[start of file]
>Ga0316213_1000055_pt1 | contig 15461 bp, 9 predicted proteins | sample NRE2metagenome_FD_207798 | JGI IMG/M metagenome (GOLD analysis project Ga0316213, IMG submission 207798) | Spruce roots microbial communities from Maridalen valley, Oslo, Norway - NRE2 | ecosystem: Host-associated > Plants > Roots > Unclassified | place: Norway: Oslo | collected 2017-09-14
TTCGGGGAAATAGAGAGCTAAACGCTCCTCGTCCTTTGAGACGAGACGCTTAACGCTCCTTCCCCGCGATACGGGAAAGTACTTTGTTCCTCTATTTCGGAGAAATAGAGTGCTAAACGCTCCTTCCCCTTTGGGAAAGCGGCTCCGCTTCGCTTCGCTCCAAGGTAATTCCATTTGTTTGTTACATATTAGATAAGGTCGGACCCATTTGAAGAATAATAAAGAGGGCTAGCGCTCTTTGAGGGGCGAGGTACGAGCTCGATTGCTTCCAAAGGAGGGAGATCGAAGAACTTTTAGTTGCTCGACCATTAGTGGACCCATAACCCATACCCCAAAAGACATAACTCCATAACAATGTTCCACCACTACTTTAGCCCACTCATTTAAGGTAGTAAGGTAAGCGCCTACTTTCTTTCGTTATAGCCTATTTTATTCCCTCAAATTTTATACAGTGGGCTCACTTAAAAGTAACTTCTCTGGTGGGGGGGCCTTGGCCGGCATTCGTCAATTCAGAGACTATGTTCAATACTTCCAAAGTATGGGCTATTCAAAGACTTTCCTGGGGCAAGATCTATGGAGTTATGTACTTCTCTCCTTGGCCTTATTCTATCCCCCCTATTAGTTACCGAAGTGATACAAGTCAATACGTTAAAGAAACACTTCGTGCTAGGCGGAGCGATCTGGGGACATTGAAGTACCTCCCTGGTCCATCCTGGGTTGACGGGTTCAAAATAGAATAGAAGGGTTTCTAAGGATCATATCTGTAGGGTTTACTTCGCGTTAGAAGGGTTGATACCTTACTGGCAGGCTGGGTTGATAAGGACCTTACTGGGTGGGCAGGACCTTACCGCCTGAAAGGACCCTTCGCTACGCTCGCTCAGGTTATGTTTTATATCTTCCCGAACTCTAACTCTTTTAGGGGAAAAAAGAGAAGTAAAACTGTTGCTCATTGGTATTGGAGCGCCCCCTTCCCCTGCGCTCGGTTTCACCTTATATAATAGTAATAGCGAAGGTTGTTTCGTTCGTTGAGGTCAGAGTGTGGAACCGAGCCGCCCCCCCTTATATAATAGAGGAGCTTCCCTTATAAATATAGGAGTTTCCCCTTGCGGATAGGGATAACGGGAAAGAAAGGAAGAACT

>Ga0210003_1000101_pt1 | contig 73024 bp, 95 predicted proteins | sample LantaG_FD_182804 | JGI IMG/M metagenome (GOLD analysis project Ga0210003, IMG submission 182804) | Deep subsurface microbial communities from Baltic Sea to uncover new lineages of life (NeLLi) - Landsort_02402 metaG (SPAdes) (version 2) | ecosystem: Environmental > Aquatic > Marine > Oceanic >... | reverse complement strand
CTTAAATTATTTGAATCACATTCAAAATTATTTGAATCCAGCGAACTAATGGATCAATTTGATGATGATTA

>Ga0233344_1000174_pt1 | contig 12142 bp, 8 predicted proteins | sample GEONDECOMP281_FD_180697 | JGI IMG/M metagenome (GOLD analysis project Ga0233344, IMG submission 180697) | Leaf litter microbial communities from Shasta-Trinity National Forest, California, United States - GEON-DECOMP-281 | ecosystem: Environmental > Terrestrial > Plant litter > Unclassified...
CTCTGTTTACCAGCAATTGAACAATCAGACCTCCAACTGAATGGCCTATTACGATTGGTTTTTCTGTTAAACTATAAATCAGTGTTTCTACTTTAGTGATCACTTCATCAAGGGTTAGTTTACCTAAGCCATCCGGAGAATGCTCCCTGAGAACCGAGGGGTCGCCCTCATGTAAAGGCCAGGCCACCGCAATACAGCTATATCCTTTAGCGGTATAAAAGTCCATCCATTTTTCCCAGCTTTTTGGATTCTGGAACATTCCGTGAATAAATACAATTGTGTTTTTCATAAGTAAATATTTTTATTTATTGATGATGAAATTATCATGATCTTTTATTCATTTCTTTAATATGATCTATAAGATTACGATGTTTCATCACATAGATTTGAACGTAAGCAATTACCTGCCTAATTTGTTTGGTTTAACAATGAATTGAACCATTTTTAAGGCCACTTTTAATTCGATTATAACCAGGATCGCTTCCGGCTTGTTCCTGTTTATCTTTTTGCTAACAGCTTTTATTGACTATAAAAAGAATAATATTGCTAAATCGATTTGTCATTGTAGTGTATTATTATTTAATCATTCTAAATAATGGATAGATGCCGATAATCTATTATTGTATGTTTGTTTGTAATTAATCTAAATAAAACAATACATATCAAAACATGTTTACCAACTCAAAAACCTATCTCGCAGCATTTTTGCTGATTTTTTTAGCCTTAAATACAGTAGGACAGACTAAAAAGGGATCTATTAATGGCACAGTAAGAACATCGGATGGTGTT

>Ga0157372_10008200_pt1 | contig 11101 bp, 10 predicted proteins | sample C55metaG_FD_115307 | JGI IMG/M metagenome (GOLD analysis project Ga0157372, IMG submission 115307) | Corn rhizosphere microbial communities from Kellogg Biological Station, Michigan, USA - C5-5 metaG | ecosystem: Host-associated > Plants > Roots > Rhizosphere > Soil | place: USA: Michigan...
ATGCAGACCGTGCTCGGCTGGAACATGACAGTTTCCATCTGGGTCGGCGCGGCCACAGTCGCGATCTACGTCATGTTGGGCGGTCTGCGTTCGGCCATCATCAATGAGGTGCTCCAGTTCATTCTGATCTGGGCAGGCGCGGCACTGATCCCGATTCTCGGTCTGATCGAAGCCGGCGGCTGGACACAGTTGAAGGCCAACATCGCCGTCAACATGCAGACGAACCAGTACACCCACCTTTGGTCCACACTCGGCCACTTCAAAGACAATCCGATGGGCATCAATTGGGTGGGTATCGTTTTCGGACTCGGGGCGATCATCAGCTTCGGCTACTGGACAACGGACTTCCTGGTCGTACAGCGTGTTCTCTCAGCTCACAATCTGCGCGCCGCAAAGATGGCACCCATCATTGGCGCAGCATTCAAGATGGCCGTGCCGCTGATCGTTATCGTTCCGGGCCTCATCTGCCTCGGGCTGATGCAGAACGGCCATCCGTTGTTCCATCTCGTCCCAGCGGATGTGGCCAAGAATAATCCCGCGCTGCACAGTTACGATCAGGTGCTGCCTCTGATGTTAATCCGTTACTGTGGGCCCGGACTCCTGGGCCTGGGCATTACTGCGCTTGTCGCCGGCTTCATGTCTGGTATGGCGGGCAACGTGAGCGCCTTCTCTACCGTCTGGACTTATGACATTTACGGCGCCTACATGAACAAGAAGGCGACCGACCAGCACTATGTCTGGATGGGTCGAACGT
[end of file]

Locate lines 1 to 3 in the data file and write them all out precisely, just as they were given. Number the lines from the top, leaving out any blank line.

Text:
>Ga0316213_1000055_pt1 | contig 15461 bp, 9 predicted proteins | sample NRE2metagenome_FD_207798 | JGI IMG/M metagenome (GOLD analysis project Ga0316213, IMG submission 207798) | Spruce roots microbial communities from Maridalen valley, Oslo, Norway - NRE2 | ecosystem: Host-associated > Plants > Roots > Unclassified | place: Norway: Oslo | collected 2017-09-14
TTCGGGGAAATAGAGAGCTAAACGCTCCTCGTCCTTTGAGACGAGACGCTTAACGCTCCTTCCCCGCGATACGGGAAAGTACTTTGTTCCTCTATTTCGGAGAAATAGAGTGCTAAACGCTCCTTCCCCTTTGGGAAAGCGGCTCCGCTTCGCTTCGCTCCAAGGTAATTCCATTTGTTTGTTACATATTAGATAAGGTCGGACCCATTTGAAGAATAATAAAGAGGGCTAGCGCTCTTTGAGGGGCGAGGTACGAGCTCGATTGCTTCCAAAGGAGGGAGATCGAAGAACTTTTAGTTGCTCGACCATTAGTGGACCCATAACCCATACCCCAAAAGACATAACTCCATAACAATGTTCCACCACTACTTTAGCCCACTCATTTAAGGTAGTAAGGTAAGCGCCTACTTTCTTTCGTTATAGCCTATTTTATTCCCTCAAATTTTATACAGTGGGCTCACTTAAAAGTAACTTCTCTGGTGGGGGGGCCTTGGCCGGCATTCGTCAATTCAGAGACTATGTTCAATACTTCCAAAGTATGGGCTATTCAAAGACTTTCCTGGGGCAAGATCTATGGAGTTATGTACTTCTCTCCTTGGCCTTATTCTATCCCCCCTATTAGTTACCGAAGTGATACAAGTCAATACGTTAAAGAAACACTTCGTGCTAGGCGGAGCGATCTGGGGACATTGAAGTACCTCCCTGGTCCATCCTGGGTTGACGGGTTCAAAATAGAATAGAAGGGTTTCTAAGGATCATATCTGTAGGGTTTACTTCGCGTTAGAAGGGTTGATACCTTACTGGCAGGCTGGGTTGATAAGGACCTTACTGGGTGGGCAGGACCTTACCGCCTGAAAGGACCCTTCGCTACGCTCGCTCAGGTTATGTTTTATATCTTCCCGAACTCTAACTCTTTTAGGGGAAAAAAGAGAAGTAAAACTGTTGCTCATTGGTATTGGAGCGCCCCCTTCCCCTGCGCTCGGTTTCACCTTATATAATAGTAATAGCGAAGGTTGTTTCGTTCGTTGAGGTCAGAGTGTGGAACCGAGCCGCCCCCCCTTATATAATAGAGGAGCTTCCCTTATAAATATAGGAGTTTCCCCTTGCGGATAGGGATAACGGGAAAGAAAGGAAGAACT

>Ga0210003_1000101_pt1 | contig 73024 bp, 95 predicted proteins | sample LantaG_FD_182804 | JGI IMG/M metagenome (GOLD analysis project Ga0210003, IMG submission 182804) | Deep subsurface microbial communities from Baltic Sea to uncover new lineages of life (NeLLi) - Landsort_02402 metaG (SPAdes) (version 2) | ecosystem: Environmental > Aquatic > Marine > Oceanic >... | reverse complement strand